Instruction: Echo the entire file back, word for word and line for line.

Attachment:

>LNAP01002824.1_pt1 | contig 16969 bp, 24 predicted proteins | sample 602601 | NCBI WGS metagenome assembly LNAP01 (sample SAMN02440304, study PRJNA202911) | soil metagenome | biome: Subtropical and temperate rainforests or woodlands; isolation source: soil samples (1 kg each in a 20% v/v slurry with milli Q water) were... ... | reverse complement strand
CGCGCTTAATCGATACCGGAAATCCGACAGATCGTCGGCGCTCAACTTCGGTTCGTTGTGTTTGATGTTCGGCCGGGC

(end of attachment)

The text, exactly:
>LNAP01002824.1_pt1 | contig 16969 bp, 24 predicted proteins | sample 602601 | NCBI WGS metagenome assembly LNAP01 (sample SAMN02440304, study PRJNA202911) | soil metagenome | biome: Subtropical and temperate rainforests or woodlands; isolation source: soil samples (1 kg each in a 20% v/v slurry with milli Q water) were... ... | reverse complement strand
CGCGCTTAATCGATACCGGAAATCCGACAGATCGTCGGCGCTCAACTTCGGTTCGTTGTGTTTGATGTTCGGCCGGGC